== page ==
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Basic plant research provides insights into cancer research

Claus Schwechheimer’s work group at the Centre for Plant Molecular Biology at the University of Tübingen has succeeded in identifying a protein function in plants, which, if it is understood, might lead to important progress in human cancer research.

In all organisms, the controlled degradation of proteins in their cells is as important as their production: faulty or incomplete protein degradation often leads to cellular dysfunctions or even to cell death. The machinery that controls these degradation processes is similar in all organisms – plants, animals and humans. A protein complex known as COP9 signalosome regulates the activity of E3 lipases, which are essential for the targeted degradation of proteins through another protein complex.
Prof. Dr. Claus Schwechheimer – head of a research group at the Centre for Plant Molecular Biology (ZMBP) at the University of Tübingen. (Photo: ZMBP, University of Tübingen)
A reduced number of signalosomes in the cells leads to massive disturbances of the E3 ligase function, and as a result leads to an increase in dysfunctions that might cause uncontrolled cell division (tumours) or cell death.

The COP9 signalosome is responsible for many cellular processes and controls a large number of E3 ligases and hence the degradation of a large number of regulatory proteins. It would appear to be difficult for a single researcher to be able to clarify all the feedback loops. However, using state-of-the-art technology, Schwechheimer has now succeeded in gaining important insights from the large number of feedback loops into the potential defects of a mechanism that controls cell division.

Cell division is an important process in the growth of an organism: ”[..] but the DNA has to be transferred from the mother cell to the daughter cells whole and unaltered – faulty transfer of DNA almost inevitably leads to disease or death,” explained the scientist. Therefore, cells have developed sophisticated mechanisms to help them to minimise the number of mistakes occurring as well as developing mechanisms to repair mistakes should they occur.

Protein functions in plant cells that are of importance for cancer research

Indeed, Schwechheimer and his team have succeeded in showing that plant cells with defective signalosomes doubled their DNA at the same time as stopping the actual division process because the DNA was damaged. Since this prevents growth, the cell remains in an incomplete division phase. Schwechheimer now assumes that the E3 ligases, which repair DNA damage, no longer function properly if the signalosome is damaged or is missing altogether. That means that Schwechheimer has discovered the connection between defective signalosomes and vital cell functions. “It was rather like looking for a needle in a haystack; and we were extremely lucky,” admitted Schwechheimer.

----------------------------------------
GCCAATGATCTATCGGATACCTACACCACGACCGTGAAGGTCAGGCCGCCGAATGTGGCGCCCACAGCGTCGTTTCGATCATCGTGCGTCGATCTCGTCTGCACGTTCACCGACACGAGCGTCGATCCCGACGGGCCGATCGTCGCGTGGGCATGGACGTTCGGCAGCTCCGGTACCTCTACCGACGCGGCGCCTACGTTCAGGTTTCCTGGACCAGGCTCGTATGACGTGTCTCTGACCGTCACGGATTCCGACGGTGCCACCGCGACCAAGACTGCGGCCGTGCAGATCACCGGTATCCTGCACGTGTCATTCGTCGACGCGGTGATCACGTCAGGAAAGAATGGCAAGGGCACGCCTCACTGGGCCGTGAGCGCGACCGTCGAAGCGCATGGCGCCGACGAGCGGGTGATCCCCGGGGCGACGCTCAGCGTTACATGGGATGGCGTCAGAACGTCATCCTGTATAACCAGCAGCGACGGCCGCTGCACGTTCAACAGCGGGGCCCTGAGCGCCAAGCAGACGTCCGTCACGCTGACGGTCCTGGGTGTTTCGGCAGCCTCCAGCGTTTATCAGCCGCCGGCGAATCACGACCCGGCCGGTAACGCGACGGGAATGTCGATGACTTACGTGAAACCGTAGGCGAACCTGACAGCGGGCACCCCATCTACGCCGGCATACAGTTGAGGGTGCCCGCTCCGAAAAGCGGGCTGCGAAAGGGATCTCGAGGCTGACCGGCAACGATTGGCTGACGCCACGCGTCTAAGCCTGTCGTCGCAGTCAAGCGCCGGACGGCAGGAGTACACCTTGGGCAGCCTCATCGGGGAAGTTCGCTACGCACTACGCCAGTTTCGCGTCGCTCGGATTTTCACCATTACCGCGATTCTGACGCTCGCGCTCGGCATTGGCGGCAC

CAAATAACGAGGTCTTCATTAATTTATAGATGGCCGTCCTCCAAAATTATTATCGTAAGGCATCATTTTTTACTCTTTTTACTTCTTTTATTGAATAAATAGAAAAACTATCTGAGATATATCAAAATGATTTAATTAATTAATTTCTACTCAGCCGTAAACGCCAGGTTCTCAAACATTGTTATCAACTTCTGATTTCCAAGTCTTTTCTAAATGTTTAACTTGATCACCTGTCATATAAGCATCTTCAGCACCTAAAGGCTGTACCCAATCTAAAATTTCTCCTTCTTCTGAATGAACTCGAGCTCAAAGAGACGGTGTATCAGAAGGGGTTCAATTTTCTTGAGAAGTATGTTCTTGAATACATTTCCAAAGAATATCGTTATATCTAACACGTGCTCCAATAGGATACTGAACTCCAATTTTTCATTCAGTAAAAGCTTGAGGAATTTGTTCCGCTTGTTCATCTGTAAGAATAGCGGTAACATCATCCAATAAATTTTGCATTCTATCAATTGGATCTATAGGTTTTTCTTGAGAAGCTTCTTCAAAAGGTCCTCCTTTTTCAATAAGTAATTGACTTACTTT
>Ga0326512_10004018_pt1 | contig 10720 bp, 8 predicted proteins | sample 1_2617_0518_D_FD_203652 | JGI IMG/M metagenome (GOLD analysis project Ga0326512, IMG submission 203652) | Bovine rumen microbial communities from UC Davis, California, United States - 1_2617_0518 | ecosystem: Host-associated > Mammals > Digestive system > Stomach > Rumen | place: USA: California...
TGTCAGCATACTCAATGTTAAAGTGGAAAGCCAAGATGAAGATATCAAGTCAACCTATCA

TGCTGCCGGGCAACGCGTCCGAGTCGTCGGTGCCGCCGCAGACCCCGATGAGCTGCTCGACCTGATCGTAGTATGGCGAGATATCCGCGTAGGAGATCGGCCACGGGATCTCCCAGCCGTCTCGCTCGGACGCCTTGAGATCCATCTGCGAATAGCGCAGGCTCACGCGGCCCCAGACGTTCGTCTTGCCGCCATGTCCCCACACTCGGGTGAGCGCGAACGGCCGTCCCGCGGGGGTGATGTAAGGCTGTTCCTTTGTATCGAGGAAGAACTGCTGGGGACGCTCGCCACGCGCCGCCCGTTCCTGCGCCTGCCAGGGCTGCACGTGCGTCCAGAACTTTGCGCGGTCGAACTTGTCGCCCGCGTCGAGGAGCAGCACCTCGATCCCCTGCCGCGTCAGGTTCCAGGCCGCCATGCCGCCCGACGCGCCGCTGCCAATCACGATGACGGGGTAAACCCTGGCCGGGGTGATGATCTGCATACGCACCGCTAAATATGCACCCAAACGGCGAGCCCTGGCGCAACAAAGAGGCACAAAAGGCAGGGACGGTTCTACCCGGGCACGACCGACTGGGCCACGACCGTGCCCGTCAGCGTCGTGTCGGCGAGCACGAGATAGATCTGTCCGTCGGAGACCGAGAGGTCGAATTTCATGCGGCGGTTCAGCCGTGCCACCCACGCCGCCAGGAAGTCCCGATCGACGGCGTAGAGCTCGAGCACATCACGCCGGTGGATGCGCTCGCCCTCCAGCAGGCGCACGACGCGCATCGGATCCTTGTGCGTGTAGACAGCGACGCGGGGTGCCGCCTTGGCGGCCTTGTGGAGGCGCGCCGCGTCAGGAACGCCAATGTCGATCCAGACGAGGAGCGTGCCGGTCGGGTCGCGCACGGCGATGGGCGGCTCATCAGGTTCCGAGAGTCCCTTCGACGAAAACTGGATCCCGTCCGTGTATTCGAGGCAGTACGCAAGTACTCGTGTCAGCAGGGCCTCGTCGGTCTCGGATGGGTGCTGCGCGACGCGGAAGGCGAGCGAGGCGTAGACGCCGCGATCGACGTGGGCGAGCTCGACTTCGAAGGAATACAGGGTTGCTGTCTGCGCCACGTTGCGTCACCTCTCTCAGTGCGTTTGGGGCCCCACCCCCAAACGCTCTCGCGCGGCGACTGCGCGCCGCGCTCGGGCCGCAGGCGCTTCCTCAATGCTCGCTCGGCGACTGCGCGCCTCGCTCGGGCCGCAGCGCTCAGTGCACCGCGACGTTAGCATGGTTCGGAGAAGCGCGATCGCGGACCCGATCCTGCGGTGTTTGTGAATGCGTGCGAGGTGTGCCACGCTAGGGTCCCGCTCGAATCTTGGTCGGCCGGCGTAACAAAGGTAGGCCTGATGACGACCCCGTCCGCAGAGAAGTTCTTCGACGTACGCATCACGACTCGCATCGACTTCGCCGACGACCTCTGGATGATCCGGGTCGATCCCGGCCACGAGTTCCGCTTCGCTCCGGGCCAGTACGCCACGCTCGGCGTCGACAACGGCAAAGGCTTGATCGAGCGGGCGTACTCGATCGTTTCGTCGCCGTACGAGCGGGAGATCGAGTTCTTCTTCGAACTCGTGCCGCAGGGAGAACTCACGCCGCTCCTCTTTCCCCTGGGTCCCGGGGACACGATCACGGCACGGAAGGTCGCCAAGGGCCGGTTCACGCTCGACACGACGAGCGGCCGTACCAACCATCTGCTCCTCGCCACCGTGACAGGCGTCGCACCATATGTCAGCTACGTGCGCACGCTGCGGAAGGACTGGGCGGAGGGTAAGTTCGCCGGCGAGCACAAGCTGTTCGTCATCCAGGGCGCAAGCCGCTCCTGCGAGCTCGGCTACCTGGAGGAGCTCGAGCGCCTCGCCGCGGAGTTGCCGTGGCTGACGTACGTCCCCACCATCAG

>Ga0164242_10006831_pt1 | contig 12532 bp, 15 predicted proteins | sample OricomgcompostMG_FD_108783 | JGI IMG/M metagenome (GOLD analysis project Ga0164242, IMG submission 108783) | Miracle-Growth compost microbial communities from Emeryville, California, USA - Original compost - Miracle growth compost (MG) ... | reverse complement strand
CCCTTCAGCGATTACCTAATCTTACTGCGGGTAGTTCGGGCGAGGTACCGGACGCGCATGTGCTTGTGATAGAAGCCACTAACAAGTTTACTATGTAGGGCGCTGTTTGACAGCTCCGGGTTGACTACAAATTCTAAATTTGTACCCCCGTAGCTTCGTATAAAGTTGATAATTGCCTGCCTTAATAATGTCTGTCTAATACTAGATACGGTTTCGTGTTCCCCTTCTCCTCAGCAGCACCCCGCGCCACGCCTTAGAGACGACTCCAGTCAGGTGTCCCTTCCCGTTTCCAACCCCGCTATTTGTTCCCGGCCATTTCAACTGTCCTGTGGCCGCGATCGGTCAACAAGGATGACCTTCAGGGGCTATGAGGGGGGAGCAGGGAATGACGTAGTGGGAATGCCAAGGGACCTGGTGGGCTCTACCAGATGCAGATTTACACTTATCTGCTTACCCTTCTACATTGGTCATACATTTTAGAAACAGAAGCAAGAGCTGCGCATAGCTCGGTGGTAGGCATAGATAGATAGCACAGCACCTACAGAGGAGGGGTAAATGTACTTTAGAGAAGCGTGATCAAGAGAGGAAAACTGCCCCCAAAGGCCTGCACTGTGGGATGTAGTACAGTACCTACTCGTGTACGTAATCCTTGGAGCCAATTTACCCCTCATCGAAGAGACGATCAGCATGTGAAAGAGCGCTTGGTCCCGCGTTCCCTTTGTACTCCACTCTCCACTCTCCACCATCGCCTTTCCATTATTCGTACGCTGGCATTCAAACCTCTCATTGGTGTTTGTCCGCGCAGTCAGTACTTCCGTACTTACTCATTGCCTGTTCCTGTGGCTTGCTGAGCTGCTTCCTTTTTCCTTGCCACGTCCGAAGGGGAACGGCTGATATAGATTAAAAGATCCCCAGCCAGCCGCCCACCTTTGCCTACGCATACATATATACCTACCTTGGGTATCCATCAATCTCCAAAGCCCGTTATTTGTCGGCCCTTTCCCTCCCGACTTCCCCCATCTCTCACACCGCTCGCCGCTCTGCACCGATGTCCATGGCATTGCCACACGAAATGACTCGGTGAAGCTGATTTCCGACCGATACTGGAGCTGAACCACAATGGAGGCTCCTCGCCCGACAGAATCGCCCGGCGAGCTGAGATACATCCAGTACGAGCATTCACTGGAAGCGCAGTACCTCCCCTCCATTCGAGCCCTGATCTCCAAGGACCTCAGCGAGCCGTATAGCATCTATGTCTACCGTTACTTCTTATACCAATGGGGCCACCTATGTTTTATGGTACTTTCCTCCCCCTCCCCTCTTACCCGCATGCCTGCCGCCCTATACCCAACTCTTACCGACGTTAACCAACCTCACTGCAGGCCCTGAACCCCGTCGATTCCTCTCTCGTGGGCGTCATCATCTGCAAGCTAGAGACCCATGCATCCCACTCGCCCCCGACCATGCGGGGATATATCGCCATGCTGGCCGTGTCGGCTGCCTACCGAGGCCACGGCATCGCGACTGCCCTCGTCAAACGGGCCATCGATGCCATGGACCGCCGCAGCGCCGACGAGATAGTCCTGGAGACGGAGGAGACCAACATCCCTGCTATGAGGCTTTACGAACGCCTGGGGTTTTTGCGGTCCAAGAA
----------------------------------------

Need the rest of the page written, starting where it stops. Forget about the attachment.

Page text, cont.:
Visible under the microscope: blue spots in the germinal seeds of experimental plants show the cells that contain defective genes. (Photo: ZMBP – University of Tübingen)
Visible under the microscope: blue spots in the germinal seeds of experimental plants show the cells that contain defective genes. (Photo: ZMBP – University of Tübingen)
This vital repair mechanism is not restricted to plant cells; animal and human cells also rely on the faultless replication of DNA and cell division. Otherwise, malfunctions would occur that in many cases result in cancer. “It is very likely that we have discovered a mechanism that is also important for the repair of DNA in our body cells; therefore, there is most likely a close connection with the onset of cancer,” said Schwechheimer.

The researchers will now have to undertake further research into the signalosome’s role in human cells and the onset of cancer. Schwechheimer is hoping to discuss the findings with colleagues from the field of medical research.

Schwechheimer has set himself clear goals for his own research on plant cells: “We have found a universal cell mechanism that can easily be investigated in plant cells without posing a risk to human health. However, we still lack a few important details. We are working hard to clarify these details in order to be able to influence these cellular processes in the future.”

Esther M.N. Dohmann, Mitchell P. Levesque, Lieven De Veylder, Ilka Reichardt, Gerd Jürgens, Markus Schmid, and Claus Schwechheimer (2008). The Arabidopsis COP9 signalosome is essential for G2 phase progression and genomic stability. Development 135, 2013 - 2022.

Source: ZMBP - 15th July 2008
Website address: https://www.gesundheitsindustrie-bw.de/en/article/news/basic-plant-research-provides-insights-into-cancer-research